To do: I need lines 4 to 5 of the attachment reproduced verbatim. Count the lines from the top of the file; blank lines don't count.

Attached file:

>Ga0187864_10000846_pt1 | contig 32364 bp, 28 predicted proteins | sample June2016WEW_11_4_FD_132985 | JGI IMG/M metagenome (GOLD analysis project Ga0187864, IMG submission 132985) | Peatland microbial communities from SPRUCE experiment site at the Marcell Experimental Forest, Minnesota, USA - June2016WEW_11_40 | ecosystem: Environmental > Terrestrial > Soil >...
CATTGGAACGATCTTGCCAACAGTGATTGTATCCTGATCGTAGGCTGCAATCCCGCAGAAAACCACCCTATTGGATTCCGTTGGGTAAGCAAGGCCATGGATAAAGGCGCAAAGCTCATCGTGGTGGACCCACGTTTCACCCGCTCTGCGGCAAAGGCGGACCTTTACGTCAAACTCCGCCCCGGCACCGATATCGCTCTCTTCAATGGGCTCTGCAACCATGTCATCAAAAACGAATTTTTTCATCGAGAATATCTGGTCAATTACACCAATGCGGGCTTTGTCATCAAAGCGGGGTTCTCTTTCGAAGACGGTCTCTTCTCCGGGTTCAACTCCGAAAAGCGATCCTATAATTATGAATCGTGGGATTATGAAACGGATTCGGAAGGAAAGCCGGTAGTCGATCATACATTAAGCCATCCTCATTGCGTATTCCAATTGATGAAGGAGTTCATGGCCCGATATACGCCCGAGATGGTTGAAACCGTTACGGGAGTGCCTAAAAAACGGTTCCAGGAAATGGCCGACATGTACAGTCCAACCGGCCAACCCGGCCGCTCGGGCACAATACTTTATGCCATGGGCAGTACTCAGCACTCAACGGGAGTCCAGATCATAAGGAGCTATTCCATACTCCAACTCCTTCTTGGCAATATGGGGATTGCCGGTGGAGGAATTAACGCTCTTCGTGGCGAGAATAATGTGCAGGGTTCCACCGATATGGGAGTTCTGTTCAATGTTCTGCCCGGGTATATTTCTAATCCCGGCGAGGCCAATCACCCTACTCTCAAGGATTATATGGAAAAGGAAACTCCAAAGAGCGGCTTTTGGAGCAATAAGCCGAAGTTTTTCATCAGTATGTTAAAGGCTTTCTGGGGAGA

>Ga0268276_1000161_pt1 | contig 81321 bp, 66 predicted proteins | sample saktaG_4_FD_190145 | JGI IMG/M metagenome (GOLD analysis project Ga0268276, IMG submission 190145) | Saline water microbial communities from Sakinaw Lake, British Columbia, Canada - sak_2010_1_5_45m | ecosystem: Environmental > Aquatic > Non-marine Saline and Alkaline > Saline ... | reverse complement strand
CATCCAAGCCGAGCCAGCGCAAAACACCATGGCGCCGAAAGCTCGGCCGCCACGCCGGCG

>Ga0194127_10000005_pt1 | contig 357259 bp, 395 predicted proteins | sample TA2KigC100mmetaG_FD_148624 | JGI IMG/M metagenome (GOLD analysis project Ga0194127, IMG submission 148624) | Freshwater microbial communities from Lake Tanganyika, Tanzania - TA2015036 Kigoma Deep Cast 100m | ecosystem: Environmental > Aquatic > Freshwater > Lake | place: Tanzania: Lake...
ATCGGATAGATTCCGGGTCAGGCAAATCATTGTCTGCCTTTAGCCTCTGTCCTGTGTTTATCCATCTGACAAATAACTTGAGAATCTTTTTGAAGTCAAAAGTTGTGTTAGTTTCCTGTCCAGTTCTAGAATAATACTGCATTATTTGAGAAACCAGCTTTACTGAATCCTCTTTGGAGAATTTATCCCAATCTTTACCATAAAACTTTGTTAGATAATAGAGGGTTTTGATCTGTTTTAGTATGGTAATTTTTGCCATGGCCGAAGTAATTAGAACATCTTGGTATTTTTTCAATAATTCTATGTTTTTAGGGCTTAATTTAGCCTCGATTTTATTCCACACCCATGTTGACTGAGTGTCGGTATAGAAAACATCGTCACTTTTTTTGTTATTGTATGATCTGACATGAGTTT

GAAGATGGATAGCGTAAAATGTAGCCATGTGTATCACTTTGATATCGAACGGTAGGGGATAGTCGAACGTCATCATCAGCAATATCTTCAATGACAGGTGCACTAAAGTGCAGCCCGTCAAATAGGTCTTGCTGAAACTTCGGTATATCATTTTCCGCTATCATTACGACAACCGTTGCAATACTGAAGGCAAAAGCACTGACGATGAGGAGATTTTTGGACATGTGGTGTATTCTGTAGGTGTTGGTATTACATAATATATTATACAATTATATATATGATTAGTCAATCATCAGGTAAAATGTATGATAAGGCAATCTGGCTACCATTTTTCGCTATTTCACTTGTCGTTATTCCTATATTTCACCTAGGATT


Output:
CATCCAAGCCGAGCCAGCGCAAAACACCATGGCGCCGAAAGCTCGGCCGCCACGCCGGCG

>Ga0194127_10000005_pt1 | contig 357259 bp, 395 predicted proteins | sample TA2KigC100mmetaG_FD_148624 | JGI IMG/M metagenome (GOLD analysis project Ga0194127, IMG submission 148624) | Freshwater microbial communities from Lake Tanganyika, Tanzania - TA2015036 Kigoma Deep Cast 100m | ecosystem: Environmental > Aquatic > Freshwater > Lake | place: Tanzania: Lake...